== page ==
# Riemann Rearrangement Theorem

An *infinite sequence* $\{s_{n}:\space n \ge 1\}$ that has a limit $\displaystyle\lim_{n\rightarrow\infty}s_{n}$ is said to *converge* or be *convergent*. The sequence that is not convergent is said to *diverge* or be *divergent*.

A *series* is an expression $\displaystyle\sum_{n}a_{n},$ where $\{a_{n}\}$ is an infinite sequence. With every series we associate the sequence $\{s_{n}\}$ of its partial sums:

$s_{n} = a_{1} + a_{2} + ... + a_{n}$

The series $\displaystyle\sum_{n}a_{n}$ is said to be *convergent* if the sequence of its partial sums is convergent. The limit of the partial sums, if it exists, is called the *sum* of the series. The series that is not convergent is called *divergent*. In most cases, there is no point in assigning any sum to a divergent series. Sometimes, when all the terms $a_{n}$ are possitive, a divergent series is said to diverge to infinity: $\sum a_{n} =\infty;.$

If the series $\sum |a_{n}|$ is convergent, the series $\sum a_{n}$ is said to be *absolutely convergent*, or *converge absolutely*. A convergent series which is not absolutely convergent converges *conditionally*.

The alternating harmonic series $1 - 1/2 + 1/3 - 1/4 + 1/5 - \ldots$ is conditionally, but not absolutely, convergent.

There is a huge difference between absolute and conditional convergences. The terms of an absolutely convergent series can be reshuffled without changing the sum of the series. In fact,

Let $p$ be a permutation of the set $\mathbb{N}$ of positive integers. If $\sum a_{n}$ is absolutely convergent, then so is $\sum a_{p(n)}$ and their sums coincide: $\sum a_{n} = \sum a_{p(n)}.$

The situation is entirely different with the series that are only conditionally convergent. A conditionally convergent series $\sum a_{n}$ may be considered as a mixed conbination of two divergent series: one, say $\sum b_{n},$ with all terms positive, the other, say $\sum c_{n},$ with all terms negative. The first of these deverges to infinity, the other one diverges to minus infinity. For this reason, reshuffling the terms of a conditionally convergent series, it is possible to obtain any sum whatsoever.

### Theorem

Let $\sum a_{n}$ be a conditionally convergent series of real numbers and let $a\in \mathbb{R}$ be real. Then the exists a permutation $p:\space\mathbb{N}\rightarrow\mathbb{N}$ such that $\sum a_{p(n)} = a,$ conditionally.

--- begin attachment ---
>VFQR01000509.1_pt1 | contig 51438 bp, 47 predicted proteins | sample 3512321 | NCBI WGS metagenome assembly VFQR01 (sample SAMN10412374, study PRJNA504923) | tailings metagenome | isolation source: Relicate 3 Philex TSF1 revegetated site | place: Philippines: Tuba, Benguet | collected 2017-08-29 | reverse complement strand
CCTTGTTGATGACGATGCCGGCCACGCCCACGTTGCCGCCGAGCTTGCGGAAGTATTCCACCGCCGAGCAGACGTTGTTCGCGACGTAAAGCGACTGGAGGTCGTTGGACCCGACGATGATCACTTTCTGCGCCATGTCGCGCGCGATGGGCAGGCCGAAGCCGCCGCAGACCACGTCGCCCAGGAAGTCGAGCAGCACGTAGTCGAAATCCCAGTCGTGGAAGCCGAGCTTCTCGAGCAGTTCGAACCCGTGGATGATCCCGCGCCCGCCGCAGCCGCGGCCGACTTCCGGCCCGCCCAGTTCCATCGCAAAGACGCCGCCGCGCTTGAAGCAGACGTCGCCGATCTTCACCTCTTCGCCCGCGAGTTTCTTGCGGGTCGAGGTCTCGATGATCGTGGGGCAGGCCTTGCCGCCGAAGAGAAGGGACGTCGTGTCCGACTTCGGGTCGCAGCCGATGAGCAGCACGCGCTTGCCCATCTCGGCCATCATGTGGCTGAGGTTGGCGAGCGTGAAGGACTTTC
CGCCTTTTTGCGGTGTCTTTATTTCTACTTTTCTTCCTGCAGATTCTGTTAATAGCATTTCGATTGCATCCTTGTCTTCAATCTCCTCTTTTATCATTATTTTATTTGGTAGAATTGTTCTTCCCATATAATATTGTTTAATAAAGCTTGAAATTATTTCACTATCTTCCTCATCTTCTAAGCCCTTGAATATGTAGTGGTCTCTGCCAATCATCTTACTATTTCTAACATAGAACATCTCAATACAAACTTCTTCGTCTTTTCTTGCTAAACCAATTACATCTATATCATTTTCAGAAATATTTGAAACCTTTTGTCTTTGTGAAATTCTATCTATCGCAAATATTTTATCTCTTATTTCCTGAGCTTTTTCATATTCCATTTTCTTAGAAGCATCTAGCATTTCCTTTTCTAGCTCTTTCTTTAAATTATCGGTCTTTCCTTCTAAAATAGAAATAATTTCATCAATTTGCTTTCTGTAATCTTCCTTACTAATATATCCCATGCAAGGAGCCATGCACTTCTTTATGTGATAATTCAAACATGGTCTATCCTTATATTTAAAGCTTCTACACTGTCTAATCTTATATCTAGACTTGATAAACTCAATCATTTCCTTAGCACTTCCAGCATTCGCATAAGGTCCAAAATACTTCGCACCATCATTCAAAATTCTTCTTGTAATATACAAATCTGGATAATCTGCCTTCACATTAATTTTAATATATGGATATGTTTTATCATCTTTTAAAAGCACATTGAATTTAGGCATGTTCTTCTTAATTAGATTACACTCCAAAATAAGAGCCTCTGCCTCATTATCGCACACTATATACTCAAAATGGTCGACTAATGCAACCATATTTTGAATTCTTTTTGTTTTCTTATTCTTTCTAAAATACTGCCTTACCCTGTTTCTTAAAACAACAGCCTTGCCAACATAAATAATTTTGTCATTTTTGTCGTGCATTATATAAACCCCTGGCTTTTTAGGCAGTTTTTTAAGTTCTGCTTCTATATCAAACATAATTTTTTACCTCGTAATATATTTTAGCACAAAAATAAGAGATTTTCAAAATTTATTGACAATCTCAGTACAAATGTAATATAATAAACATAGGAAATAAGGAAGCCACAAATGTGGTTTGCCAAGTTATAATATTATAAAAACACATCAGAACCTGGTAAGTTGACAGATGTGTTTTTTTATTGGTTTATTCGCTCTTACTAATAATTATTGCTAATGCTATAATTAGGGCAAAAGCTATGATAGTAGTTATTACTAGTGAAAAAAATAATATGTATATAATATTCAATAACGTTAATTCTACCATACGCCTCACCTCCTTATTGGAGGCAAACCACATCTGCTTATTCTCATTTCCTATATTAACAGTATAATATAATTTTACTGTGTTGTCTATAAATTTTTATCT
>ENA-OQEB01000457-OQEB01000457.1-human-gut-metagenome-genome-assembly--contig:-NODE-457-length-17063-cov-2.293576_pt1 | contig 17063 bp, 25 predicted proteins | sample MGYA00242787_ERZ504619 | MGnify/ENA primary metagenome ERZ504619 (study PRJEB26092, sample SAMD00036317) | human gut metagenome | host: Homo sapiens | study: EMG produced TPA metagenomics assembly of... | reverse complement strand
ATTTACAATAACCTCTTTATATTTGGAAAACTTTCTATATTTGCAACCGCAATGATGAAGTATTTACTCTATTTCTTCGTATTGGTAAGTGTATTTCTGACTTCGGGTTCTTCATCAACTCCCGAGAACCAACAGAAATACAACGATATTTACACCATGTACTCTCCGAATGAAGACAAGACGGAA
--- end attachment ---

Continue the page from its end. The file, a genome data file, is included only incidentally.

### Proof

First note that the terms of a convergent series - regardless whether the convergence is absolute or conditional - tend to $0:$ $a_{n}\rightarrow 0$ as $n\rightarrow\infty.$ This is so because $a_{n} = s_{n+1} - s_{n}$ and the sequences ${s_{n}}$ and ${s_{n+1}}$ having the same limit.

Suppose, for the definiteness' sake, that $a$ is positive: $a \gt 0.$

Since the series $\sum b_{n}$ of positive terms in $\sum a_{n}$ is divergent, there exists first index $k$ such that

$B = b_{1} + b_{2} + ... + b_{k} \gt a.$

Since the series $\sum c_{n}$ of negative terms in $\sum a_{n}$ is divergent, there is first index $m$ such that

$BC = B + c_{1} + c_{2} + ... + c_{m} \lt a.$

We continue in the same manner to claim the existence of smallest indices $u$ and $v$ such that

$BCB = BC + b_{k+1} + b_{k+2} + ... + b_{u} \gt a.$

and

$BCBC = BCB + c_{m+1} + c_{m+2} + ... + c_{v} \lt a.$

And so on. The sequence $B,$ $BC,$ $BCB,$ $BCBCB,$ ... so obtained converges to $a.$ The reason for that is that, as we have observed, the terms $a_{n}$ (and trivially also $b_{n}$ and $c_{n})$ tend to $0,$ implying that, with every step in the construction, the difference between the resulting sum and $a$ becomes smaller.

A slight modification of the proof shows that, given a closed segment $[a, b],$ it is possible to reshuffle a conditionally convergent series $\sum a_{n}$ so that the closure of the set of partial sums ${s_{n}}$ will contain $[a, b].$

|Contact| |Front page| |Contents| |Algebra| |Up|

Copyright © 1996-2018 Alexander Bogomolny

67101798